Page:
This is an age-old rivalry that pits hammocks, generally considered lightweight outdoor sleeping options against tents, which can range from compact singles to palatial multi-room versions. Weighing the best option –hammock vs tent – to meet your specific camping needs isn’t as easy a decision as you may think!
Factors to consider for both options include price, size and weight, set-up and tear down, and comfort plus limiting factors for each system. We’ve given you some top picks to check out below. The prevailing mental image of hammocks in the United States is the large white relatively flat knotted rope with spreader bars at the edges that makes getting on tricky and getting off remarkably easy as the whole thing flips over.
Do you remember playing on one of these as a child? Modern hammock camping has become a hot topic among outdoor lovers and it may be time to check out this cool new camping trend.
Contrast this image with a tightly woven, soft but strong fiber version that have been made and used on a daily basis by people in Central and South America since before Columbus got lost in the Caribbean trying to find India. To make the most of space aboard ships, sailors slept in these types of hammocks.
As part of a kit for explorers and soldiers traversing forested terrain hammocks saw a lot of use. In many countries around the world, women and men used what can be describes as mini-hammocks to carry babies and many swear by the comfort and connection these baby wraps provide today.
These native hammocks are comfortable and provide health benefits but many are still locked into the earlier image and haven’t moved past it to today’s high-tech, comfortable and versatile hammocks.
Hammock info and tips
- Studies have proven that hammocks ensure a better night’s sleep
- People fall asleep more quickly and wake up refreshed
- Hammocks are low impact leaving the natural vegetation intact
- Floating in the air vs. rolling around on hard uneven ground
- No pressure points to keep you tossing and turning
- Greater comfort as the hammock contours to your shape
- Don’t try to hang a hammock from softwood trees
- Your hammock can be used indoors in the winter and lots more places too
- Be sure to read manufacturer’sspecific directions for cleaning your hammock
- In general, to clean use mild soap and a soft brush in cold water
- Dry completely before storing
- No need to “make the bed”
- So you don’t kill trees, be sure to get some 1” webbing – no rope!
- Remove all sharp objects before climbing into your hammock
- Accessories include: mosquito netting, tarps, rain fly and gear storage
- And last but not least, word has it that sex in hammocks is awesome!
Tent camping is the way most of us grew up. From National Park designated camping sites to pitching a tent in your backyard, tents were the way to go. And there are tents for every budget and every camping dream. What’s become apparent as we become more ecologically conscious is that camping sites that see heavy usage are not the most ideal outdoor experiences.
Frequently overcrowded, these sites see hundreds if not thousands of visitors a year. The flora and fauna are either scarce or have become accustomed to humans.
The tents we’ll be discussing are ground systems that work very well for many, particularly in rainy or otherwise inclement weather. Other times tent camping is an easier call is if you’re above the tree line and there aren’t many trees around. Desert environments are another example when a tent may be a safer bet.
It’s not that you can’t tent camp in situations like this, but your creativity better be burning bright as you improvise with what’s available from Mother Nature. And remember that if you do get caught out in the open, a hammock can do double duty as a ground tent. By attaching lines to rock outcroppings or by using sticks, rope, sturdy sticks or even hiking poles you can create a temporary space on the ground.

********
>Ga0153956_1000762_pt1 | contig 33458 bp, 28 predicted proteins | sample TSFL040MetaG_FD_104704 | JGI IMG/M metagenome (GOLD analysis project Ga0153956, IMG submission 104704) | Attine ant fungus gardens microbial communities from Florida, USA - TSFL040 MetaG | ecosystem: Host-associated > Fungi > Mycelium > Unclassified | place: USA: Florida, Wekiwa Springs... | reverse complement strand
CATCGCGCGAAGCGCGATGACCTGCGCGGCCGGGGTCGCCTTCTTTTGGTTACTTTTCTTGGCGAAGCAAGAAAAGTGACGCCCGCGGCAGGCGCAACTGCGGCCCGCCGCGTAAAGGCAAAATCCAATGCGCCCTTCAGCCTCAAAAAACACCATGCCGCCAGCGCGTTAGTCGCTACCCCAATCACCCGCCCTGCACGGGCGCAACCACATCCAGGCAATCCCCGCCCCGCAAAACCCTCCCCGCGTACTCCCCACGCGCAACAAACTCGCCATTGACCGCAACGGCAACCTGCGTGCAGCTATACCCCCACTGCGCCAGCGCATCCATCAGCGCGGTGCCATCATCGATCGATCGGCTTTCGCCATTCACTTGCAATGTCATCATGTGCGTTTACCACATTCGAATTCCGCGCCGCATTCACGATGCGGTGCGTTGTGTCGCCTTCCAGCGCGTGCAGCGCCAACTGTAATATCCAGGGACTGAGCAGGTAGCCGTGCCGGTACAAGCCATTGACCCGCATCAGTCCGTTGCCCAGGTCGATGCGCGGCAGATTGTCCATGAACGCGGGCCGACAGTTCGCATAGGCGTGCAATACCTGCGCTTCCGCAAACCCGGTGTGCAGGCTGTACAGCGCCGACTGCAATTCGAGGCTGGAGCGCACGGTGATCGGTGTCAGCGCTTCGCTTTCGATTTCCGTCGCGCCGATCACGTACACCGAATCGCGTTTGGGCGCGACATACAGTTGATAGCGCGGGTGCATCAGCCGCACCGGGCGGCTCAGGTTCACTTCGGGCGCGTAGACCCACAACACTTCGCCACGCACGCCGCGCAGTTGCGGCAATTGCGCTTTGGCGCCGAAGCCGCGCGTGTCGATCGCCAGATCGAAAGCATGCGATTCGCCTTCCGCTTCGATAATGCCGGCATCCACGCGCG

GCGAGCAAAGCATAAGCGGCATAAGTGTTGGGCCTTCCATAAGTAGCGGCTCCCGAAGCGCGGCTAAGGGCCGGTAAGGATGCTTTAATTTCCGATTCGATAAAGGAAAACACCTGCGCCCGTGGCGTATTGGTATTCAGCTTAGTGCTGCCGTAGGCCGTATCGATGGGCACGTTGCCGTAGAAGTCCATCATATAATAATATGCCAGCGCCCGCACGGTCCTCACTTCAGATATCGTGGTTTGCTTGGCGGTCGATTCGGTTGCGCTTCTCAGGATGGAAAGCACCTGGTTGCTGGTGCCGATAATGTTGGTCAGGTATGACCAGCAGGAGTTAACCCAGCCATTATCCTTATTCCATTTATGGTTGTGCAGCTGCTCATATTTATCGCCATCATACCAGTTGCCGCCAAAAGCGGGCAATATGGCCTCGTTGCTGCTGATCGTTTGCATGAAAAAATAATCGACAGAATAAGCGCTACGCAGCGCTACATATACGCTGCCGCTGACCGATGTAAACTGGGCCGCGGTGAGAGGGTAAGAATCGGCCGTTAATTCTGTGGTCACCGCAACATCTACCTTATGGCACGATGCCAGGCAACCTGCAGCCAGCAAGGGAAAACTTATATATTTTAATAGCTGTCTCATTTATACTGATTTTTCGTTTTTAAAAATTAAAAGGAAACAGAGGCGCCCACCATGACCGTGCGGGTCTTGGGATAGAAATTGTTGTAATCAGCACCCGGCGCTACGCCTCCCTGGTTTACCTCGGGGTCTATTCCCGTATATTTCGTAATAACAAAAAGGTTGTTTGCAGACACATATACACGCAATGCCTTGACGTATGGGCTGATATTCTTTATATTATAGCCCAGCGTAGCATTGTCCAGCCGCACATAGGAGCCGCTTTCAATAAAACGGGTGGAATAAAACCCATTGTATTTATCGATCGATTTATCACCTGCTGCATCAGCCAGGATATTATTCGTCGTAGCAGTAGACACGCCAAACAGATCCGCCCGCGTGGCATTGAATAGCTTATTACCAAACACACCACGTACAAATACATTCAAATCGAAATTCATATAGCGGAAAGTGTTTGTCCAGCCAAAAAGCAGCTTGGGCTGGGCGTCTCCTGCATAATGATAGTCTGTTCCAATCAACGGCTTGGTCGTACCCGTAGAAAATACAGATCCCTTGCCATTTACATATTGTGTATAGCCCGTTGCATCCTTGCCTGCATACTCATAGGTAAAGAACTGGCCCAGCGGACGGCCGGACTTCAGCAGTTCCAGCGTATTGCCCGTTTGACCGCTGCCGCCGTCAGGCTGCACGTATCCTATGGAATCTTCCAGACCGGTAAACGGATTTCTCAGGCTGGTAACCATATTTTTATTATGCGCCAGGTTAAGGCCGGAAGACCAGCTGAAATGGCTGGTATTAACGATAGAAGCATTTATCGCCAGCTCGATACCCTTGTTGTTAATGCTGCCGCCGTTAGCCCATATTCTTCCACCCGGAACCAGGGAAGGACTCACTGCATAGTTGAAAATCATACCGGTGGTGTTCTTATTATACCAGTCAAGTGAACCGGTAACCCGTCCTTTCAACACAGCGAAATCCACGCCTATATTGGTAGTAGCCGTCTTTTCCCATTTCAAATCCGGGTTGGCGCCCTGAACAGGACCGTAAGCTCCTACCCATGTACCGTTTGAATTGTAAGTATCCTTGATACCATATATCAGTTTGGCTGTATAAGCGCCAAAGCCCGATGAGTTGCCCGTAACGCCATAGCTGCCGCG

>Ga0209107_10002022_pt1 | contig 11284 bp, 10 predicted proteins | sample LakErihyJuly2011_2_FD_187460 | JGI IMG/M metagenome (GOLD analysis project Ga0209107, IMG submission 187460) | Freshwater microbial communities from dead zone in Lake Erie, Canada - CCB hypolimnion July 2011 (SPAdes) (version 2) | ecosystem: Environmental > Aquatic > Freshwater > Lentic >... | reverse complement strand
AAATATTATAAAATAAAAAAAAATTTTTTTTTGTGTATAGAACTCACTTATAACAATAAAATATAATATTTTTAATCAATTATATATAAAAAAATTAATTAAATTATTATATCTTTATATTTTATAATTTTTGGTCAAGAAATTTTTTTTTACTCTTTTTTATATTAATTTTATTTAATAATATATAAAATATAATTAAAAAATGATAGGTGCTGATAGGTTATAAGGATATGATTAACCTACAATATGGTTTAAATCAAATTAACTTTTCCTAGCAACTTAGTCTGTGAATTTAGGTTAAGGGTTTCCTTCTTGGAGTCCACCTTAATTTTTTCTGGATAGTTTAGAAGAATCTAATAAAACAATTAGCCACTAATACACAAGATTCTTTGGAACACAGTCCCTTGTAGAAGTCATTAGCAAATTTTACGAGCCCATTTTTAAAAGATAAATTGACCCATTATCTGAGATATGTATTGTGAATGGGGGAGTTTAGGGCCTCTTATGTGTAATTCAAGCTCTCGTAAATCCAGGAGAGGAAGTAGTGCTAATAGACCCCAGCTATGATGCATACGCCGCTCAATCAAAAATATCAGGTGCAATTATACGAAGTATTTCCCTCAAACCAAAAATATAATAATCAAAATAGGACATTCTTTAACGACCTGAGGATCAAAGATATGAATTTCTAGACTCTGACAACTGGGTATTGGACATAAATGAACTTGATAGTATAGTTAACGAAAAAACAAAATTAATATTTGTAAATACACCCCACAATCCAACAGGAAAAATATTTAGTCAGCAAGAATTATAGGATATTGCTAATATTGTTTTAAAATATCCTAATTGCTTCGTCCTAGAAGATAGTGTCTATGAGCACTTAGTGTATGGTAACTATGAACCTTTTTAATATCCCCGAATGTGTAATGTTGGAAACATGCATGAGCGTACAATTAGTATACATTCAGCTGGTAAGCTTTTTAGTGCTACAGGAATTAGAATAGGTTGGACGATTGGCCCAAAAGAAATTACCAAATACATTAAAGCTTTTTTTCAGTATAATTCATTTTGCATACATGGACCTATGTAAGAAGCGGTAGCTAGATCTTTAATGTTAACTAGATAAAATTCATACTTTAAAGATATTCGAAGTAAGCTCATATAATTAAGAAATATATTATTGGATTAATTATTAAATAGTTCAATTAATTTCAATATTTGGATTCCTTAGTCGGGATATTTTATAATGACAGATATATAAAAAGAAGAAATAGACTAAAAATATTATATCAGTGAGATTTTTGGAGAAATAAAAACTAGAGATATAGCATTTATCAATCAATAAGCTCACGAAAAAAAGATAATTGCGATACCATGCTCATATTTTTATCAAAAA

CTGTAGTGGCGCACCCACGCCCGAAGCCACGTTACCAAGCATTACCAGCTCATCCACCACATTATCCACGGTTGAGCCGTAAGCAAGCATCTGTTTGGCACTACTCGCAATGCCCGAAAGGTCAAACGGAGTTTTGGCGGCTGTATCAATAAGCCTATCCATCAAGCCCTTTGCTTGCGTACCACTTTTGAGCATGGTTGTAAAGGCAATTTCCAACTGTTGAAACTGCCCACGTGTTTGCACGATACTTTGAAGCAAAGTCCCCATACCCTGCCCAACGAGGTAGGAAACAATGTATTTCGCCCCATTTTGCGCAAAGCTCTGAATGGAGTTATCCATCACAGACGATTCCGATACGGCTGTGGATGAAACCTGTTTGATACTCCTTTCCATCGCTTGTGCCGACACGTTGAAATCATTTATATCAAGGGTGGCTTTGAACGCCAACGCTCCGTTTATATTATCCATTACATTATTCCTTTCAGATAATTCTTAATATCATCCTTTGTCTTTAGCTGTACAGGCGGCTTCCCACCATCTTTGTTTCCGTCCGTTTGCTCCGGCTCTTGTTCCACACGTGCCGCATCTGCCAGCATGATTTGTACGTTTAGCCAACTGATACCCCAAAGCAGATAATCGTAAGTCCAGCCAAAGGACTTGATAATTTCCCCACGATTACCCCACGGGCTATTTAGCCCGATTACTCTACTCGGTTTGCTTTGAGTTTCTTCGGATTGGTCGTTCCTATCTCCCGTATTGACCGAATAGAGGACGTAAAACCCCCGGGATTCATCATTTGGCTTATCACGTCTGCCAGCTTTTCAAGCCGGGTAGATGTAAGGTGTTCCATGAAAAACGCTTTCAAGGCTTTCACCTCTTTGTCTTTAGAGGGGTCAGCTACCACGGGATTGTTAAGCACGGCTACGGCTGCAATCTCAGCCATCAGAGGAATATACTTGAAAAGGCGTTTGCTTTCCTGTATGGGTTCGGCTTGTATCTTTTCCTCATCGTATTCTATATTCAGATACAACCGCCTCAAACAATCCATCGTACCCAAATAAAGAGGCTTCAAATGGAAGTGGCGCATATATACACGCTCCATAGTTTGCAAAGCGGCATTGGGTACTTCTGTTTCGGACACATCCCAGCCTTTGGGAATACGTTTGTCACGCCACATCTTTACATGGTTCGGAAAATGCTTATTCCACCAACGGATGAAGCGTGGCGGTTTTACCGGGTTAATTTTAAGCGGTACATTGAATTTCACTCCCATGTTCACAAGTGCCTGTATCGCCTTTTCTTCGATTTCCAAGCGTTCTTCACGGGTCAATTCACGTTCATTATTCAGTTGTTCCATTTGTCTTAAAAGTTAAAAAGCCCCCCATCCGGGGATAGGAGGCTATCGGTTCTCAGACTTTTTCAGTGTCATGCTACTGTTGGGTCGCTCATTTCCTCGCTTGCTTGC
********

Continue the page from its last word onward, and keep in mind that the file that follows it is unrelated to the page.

So consider throwing in a lightweight hammock when you’re packing up. Try it out in various scenarios for a couple of days and give yourself the best of both worlds by bring elements of both systems (ground and air) along for the ride!
While lots of die-hard hammock campers won’t give much thought to a tent, there are many folks who split the difference by opting for hammocks in the summer and fall and a sturdy tent for winter camping.
Pros and Cons
Hammocks are so easy to set up that you can quickly assemble them between two palm trees on a beach, in your own backyard or indoors through the winter months. If you’re a serious camper you’ll need additional components such as a sturdy tarp for rain and wind protection.
To stay warm in cold or wet conditions, be sure to buy a sleeping quilt to use on top of yourself in the hammock. An under-quilt attaches to the underside of the hammock and will help keep heat in to keep you warm.
Making the transition from an enclosed tent to a hammock can take some getting used to. Quality of sleep gets the kudos, however, when contrasted with tent camping on rugged ground or in too close proximity to others. That said, once you’re all cocooned in your hammock, mobility can be somewhat limited as opposed to a tent.
Some people who sleep on their sides or prefer to lay straight won’t enjoy hammocks as much as a tent. Hammock aficionados have perfected the art of “doing things” in their floating cocoon. From watching a video to writing down the days activities in a journal, and from reading a page turning book to listening to their favorite tunes – if at first you don’t succeed try try again!
A hammock “lite” system is a reality as there are lots of weight reducing options out there that still enable you to have all the gear you need for total comfort. Sleeping off the bumpy ground has many benefits including greater relaxation and, once you get used to it, most campers naturally gravitate towards the “correct posture” for optimal health and deep sleep.
Studies have shown that a hammock can help with joint pain, spinal problems and bone issues.